We hope that SED is actually interested in engaging, and not just going through the motions.

I have personally met with the commissioner. I engage with many people involved on the SED side, on the Regents side.

Here’s the bottom line: If they are interested in finding common ground, if they are interested in taking a step back and understanding what a yeshivah day looks like, acknowledging the rigorous education that is taught at a yeshivah, we could argue about how much the religious portion of the day should count for as it relates to secular studies.

Even the Talmudic portion of the day, it is a rigorous education. And the city actually acknowledged that in the report that they released last year.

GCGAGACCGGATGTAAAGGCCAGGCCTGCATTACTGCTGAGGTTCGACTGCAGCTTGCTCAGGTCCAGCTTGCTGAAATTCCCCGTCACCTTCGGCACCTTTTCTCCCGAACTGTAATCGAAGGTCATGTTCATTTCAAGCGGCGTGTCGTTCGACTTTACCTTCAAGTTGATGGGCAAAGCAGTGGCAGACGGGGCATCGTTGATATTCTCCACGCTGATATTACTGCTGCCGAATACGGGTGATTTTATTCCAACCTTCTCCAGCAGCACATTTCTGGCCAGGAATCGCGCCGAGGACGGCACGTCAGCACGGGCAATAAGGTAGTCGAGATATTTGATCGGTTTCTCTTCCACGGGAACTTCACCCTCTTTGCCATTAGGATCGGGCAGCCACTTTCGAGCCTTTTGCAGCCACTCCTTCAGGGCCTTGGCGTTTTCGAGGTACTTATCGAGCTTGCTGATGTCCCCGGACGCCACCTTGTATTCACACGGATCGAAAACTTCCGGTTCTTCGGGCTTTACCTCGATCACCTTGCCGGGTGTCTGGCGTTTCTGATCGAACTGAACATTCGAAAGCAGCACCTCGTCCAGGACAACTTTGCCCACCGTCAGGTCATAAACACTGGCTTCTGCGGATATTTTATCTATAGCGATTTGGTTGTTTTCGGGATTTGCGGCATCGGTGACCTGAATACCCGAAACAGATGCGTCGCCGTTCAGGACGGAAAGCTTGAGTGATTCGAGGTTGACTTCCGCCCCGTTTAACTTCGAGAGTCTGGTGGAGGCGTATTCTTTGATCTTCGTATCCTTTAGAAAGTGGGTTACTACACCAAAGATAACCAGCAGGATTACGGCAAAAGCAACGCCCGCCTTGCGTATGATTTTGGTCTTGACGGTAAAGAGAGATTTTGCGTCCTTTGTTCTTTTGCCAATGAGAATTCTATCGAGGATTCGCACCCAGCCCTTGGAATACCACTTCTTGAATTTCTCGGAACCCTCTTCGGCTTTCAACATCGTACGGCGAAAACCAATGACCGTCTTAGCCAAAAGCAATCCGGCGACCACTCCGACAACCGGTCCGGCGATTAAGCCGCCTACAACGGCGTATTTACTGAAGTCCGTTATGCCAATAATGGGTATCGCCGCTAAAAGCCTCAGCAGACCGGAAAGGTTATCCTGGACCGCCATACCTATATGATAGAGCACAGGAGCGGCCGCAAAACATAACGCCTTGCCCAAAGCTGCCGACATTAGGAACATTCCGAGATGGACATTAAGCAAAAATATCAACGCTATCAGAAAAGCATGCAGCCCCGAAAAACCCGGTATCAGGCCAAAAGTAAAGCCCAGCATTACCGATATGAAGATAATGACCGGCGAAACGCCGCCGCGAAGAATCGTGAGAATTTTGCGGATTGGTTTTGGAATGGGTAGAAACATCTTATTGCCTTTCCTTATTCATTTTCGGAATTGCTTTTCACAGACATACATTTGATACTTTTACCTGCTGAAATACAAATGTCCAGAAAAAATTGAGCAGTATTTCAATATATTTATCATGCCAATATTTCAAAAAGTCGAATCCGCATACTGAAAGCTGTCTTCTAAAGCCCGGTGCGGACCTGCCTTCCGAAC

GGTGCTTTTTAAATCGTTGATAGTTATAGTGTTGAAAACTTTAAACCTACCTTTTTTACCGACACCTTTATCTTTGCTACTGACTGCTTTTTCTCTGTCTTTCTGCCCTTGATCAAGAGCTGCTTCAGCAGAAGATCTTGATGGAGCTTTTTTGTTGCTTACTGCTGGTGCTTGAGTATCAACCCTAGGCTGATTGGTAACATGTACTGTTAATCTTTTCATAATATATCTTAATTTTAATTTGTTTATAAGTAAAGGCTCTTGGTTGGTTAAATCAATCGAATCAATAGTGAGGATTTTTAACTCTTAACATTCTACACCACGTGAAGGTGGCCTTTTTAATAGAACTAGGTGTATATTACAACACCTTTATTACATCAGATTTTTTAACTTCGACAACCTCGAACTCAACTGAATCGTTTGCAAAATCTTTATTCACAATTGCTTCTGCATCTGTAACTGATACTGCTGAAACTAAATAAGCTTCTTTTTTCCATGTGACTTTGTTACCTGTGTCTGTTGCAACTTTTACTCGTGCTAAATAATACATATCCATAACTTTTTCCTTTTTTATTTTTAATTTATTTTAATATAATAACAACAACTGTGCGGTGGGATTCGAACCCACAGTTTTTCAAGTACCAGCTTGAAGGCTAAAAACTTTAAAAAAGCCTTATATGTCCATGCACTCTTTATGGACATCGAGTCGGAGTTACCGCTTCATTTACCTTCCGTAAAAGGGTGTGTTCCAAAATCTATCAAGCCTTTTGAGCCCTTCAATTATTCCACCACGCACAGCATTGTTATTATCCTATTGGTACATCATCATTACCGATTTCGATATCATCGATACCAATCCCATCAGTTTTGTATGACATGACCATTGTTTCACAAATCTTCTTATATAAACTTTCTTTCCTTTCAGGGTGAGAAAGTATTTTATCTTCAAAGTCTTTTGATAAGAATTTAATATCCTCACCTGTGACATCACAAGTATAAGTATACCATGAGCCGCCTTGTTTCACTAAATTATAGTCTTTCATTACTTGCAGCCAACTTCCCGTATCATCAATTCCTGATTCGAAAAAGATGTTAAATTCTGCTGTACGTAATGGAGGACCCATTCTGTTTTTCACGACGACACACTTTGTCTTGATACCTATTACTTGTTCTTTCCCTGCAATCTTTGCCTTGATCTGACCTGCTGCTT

My colleagues ask me, how did you learn to debate? And the answer is, from studying the Talmud. There are mathematic and scientific components to it. And we do have a rigorous English education as well.

By far, this is the issue that I spend the most time on, and I probably lose the most sleep over. But I’m hopeful that we could certainly find middle ground with the SED. And I call on the commissioner and others involved, the Regents: Come to the table and engage with the stakeholders.

And first have a better understanding of what a day at a yeshivah looks like before coming down with a hammer on all of us. Which hopefully will not happen. Or, we will not allow that to happen.

Senator Felder: I have, and continue, to spend a lot of time and energy on this issue. But as a result of my consultations with my daas Torah, I’ve been told that it’s counterproductive for me to discuss these issues. So with the deepest respect to my colleagues, I’m going to follow the advice that I’ve been given and [not discuss it].